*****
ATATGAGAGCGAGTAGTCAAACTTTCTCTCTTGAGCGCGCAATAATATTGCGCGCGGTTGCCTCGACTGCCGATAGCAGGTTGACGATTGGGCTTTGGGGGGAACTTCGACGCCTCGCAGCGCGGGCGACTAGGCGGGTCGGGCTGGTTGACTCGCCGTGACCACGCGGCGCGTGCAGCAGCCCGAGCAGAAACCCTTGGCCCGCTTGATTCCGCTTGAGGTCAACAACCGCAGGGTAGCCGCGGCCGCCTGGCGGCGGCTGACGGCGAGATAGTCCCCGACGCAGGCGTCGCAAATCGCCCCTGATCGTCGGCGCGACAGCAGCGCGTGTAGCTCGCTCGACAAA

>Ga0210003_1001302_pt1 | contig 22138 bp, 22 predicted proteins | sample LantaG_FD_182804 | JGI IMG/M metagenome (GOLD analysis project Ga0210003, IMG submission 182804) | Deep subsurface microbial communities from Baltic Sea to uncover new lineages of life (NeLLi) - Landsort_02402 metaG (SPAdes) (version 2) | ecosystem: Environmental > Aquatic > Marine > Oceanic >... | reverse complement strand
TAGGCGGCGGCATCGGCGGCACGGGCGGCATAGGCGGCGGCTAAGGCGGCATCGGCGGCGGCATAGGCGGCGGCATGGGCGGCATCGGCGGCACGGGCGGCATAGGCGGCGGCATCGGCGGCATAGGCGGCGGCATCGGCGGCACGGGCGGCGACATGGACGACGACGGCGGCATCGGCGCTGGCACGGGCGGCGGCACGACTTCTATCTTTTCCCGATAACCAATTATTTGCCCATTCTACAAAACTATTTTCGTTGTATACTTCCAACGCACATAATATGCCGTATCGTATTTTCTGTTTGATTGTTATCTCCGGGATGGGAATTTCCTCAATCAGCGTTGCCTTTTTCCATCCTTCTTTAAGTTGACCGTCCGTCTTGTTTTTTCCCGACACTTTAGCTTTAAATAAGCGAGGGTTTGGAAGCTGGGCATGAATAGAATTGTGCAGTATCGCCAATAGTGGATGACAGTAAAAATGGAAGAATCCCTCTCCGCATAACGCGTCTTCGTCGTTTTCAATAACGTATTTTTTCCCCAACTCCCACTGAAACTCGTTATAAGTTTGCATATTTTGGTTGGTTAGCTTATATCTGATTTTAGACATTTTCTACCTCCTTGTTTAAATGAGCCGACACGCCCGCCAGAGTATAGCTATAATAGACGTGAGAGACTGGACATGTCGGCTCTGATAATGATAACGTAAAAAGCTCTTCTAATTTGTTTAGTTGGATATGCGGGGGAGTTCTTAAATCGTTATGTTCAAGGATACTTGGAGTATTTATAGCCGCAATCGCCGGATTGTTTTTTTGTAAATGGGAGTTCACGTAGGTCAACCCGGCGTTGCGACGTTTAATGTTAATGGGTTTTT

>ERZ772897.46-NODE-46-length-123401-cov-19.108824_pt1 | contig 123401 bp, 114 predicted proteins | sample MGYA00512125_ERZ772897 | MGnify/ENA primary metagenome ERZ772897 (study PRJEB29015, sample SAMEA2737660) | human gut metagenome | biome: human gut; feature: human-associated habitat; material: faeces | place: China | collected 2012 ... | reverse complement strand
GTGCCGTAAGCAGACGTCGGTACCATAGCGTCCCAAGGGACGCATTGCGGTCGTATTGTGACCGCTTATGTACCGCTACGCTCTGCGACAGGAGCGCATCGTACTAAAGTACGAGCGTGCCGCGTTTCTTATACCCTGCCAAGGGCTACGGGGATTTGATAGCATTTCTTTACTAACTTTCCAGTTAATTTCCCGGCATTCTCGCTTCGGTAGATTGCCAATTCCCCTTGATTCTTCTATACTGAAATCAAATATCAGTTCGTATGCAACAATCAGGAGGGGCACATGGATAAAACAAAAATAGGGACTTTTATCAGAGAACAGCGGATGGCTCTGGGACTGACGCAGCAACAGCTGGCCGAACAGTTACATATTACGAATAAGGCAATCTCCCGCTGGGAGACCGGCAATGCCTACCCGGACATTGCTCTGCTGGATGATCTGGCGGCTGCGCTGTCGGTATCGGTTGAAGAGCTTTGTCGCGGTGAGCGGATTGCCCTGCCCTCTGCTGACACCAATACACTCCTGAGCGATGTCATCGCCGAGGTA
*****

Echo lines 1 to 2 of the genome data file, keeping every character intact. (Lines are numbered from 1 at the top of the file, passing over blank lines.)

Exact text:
ATATGAGAGCGAGTAGTCAAACTTTCTCTCTTGAGCGCGCAATAATATTGCGCGCGGTTGCCTCGACTGCCGATAGCAGGTTGACGATTGGGCTTTGGGGGGAACTTCGACGCCTCGCAGCGCGGGCGACTAGGCGGGTCGGGCTGGTTGACTCGCCGTGACCACGCGGCGCGTGCAGCAGCCCGAGCAGAAACCCTTGGCCCGCTTGATTCCGCTTGAGGTCAACAACCGCAGGGTAGCCGCGGCCGCCTGGCGGCGGCTGACGGCGAGATAGTCCCCGACGCAGGCGTCGCAAATCGCCCCTGATCGTCGGCGCGACAGCAGCGCGTGTAGCTCGCTCGACAAA

>Ga0210003_1001302_pt1 | contig 22138 bp, 22 predicted proteins | sample LantaG_FD_182804 | JGI IMG/M metagenome (GOLD analysis project Ga0210003, IMG submission 182804) | Deep subsurface microbial communities from Baltic Sea to uncover new lineages of life (NeLLi) - Landsort_02402 metaG (SPAdes) (version 2) | ecosystem: Environmental > Aquatic > Marine > Oceanic >... | reverse complement strand